Another thing to consider is that even though teams may choose to play a less than optimal style in cold weather, are there enough cold weather games played in a season to actually make a difference in the standings? Figure 3 shows the distribution of the number of games played at various temperatures from 2012 - 2021. The 353 games played at temperatures less than 5°C represented 27.8% of all games played, which translates to ~6 games on average in a 22 game schedule. Given how competitive it is to make the playoffs in the current Gallagher Premiership competition, if you’re a team in contention to make the playoffs (or even battling relegation) wouldn’t you want to optimize your team’s strategy and tactics during these 6 games?
FIGURE 3: Number of games played at various temperatures in English Premiership Rugby (2012 – 2021)
One of the main limitations of this study was that temperature was analyzed in isolation with the assumption that it functioned independently of all other weather factors. In reality though, cold winter weather in England is typically accompanied by wet conditions (rain or snow) so it is likely they are covariates and therefore it will be difficult to statistically isolate their effects independently of each other (e.g. think of temperature and wet conditions as being like Siamese twins). Whether or not temperature and other weather factors behave as covariates still has to be determined. Data for the other weather factors (humidity, weather condition, and wind speed) was collected but not analyzed for this study. Once we have determined the impact of each of these other factors in isolation, then we can start combining them systematically to check for any significant interactions. Another limitation to consider is that this work is preliminary and based on correlations that demonstrate that there are relationships between weather and various aspects of performance in rugby. However, since correlation doesn’t necessarily mean causation, further work investigating the details around these relationships will be necessary before these insights should be put into practice.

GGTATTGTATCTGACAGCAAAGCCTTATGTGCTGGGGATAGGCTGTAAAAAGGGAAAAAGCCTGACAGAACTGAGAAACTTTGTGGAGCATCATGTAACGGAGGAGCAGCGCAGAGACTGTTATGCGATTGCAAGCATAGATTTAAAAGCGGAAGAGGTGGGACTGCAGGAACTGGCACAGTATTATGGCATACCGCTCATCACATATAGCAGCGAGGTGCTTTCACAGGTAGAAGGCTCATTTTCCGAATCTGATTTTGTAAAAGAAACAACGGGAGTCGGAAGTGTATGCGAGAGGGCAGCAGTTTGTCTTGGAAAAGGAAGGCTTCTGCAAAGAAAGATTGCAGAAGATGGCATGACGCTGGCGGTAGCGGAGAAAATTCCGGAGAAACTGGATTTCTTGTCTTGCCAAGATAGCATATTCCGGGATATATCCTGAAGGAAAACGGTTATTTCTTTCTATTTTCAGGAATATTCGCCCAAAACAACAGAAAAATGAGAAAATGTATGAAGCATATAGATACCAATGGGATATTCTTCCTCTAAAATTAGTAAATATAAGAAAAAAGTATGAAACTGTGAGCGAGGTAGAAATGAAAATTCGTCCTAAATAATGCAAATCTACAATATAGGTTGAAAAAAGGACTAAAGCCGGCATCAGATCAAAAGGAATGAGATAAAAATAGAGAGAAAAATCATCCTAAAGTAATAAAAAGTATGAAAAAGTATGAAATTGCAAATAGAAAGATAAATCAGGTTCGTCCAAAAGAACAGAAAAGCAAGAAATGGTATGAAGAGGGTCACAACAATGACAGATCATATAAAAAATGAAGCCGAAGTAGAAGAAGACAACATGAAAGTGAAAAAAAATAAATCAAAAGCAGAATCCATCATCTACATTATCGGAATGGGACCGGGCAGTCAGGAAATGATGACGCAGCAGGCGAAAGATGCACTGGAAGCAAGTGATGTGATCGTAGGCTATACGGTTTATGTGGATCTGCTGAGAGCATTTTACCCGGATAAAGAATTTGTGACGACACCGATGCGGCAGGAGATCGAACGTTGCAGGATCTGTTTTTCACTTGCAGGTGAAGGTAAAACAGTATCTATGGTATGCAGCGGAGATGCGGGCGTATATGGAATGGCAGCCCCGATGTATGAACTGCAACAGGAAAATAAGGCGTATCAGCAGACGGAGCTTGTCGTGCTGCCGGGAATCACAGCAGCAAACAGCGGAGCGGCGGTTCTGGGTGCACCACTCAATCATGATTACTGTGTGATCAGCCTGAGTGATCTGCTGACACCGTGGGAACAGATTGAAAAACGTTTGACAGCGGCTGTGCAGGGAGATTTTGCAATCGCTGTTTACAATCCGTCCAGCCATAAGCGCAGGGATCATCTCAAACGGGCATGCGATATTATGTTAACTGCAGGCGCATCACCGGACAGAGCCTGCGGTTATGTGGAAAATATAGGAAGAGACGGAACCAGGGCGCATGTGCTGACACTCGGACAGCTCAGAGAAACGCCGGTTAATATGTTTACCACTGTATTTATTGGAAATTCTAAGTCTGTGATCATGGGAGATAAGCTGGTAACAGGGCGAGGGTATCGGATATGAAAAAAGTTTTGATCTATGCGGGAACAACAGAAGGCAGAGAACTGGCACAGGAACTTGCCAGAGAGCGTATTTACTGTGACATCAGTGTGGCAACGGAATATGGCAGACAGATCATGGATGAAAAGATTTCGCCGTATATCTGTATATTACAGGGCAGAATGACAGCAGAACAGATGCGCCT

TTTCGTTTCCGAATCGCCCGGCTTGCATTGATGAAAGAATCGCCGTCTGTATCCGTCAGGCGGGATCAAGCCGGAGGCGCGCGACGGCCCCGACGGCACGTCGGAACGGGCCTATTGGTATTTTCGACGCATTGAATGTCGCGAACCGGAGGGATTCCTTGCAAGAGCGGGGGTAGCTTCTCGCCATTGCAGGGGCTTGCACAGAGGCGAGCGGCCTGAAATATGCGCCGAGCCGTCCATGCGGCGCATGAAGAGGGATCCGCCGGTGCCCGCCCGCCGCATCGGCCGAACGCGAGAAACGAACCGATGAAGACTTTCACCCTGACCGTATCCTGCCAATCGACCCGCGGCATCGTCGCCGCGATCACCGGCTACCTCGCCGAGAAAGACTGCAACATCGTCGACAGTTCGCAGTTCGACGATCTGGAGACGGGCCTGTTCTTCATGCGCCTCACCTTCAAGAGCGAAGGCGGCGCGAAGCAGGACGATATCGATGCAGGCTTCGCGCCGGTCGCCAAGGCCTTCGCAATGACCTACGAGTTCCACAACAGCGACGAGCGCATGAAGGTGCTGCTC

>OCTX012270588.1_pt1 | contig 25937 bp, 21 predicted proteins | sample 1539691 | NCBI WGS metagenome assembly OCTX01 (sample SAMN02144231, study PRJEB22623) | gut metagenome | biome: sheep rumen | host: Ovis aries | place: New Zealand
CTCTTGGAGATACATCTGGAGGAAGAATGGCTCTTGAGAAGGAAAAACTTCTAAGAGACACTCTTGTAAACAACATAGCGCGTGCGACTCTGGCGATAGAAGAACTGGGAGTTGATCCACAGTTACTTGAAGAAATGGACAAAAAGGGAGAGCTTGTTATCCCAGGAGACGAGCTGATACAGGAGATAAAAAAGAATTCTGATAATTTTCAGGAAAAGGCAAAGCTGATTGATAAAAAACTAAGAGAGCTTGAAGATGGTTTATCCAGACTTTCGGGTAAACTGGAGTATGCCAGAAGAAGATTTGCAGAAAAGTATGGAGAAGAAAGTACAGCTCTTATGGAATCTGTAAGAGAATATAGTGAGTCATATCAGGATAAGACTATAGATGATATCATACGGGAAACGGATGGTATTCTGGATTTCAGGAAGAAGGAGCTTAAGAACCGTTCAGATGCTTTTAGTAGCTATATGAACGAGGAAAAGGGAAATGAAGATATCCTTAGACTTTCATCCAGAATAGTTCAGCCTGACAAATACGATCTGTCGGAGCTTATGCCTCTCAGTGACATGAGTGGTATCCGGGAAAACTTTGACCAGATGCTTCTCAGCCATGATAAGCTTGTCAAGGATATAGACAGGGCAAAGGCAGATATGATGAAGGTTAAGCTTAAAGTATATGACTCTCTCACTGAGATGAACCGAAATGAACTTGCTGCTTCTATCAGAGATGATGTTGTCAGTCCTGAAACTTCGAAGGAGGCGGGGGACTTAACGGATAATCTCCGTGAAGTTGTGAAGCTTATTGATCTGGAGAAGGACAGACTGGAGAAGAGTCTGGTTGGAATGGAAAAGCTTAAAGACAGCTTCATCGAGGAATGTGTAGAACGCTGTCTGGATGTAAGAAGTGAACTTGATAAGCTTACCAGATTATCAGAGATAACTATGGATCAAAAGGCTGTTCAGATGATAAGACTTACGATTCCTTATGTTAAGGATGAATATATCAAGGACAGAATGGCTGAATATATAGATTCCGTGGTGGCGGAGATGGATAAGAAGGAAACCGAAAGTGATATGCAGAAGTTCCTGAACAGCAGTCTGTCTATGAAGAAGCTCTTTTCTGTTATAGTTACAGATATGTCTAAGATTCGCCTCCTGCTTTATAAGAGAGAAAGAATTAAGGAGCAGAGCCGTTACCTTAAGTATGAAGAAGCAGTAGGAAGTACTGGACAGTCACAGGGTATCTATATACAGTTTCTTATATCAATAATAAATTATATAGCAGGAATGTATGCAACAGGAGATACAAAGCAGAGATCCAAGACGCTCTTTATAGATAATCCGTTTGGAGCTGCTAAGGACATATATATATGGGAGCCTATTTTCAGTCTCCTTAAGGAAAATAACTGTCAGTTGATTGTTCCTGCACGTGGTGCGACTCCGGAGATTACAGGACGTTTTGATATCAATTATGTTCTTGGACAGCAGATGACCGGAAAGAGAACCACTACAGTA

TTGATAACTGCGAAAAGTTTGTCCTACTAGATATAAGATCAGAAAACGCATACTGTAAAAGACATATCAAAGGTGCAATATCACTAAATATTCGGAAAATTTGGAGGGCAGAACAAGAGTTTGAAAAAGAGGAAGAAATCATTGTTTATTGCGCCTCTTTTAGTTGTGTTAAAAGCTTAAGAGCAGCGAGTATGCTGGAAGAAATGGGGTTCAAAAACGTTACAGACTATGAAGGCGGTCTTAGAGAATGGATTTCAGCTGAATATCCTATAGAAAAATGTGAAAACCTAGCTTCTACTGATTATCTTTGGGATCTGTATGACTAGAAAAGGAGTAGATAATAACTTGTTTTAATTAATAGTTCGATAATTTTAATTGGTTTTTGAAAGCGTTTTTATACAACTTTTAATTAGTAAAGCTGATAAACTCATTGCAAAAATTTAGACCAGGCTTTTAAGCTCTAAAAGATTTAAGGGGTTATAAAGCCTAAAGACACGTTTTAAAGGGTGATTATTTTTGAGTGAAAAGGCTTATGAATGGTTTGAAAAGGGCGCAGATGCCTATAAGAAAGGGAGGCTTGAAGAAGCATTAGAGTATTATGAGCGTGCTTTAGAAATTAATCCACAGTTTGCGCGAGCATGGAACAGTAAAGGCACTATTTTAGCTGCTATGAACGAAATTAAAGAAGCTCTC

While there is a lot of work left to do, these findings around temperature are a promising start towards investigating the impact of weather on performance in English Premiership rugby. For your convenience, here are the key findings of this study:
Scoring decreases when temperature decreases
The decrease in overall scoring in colder temperatures can be attributed to fewer tries being scored
Rates of turnovers conceded are not impacted by temperature
Teams kick more when temperature decreases
27.8% of all games played in English Premiership rugby are played at temperatures less than 5°C
These results suggest that teams tend may tend to play too conservatively by kicking more in response to cold temperatures. However, further work is required to better understand the optimal strategies to implement in response to winter conditions in English Premiership rugby.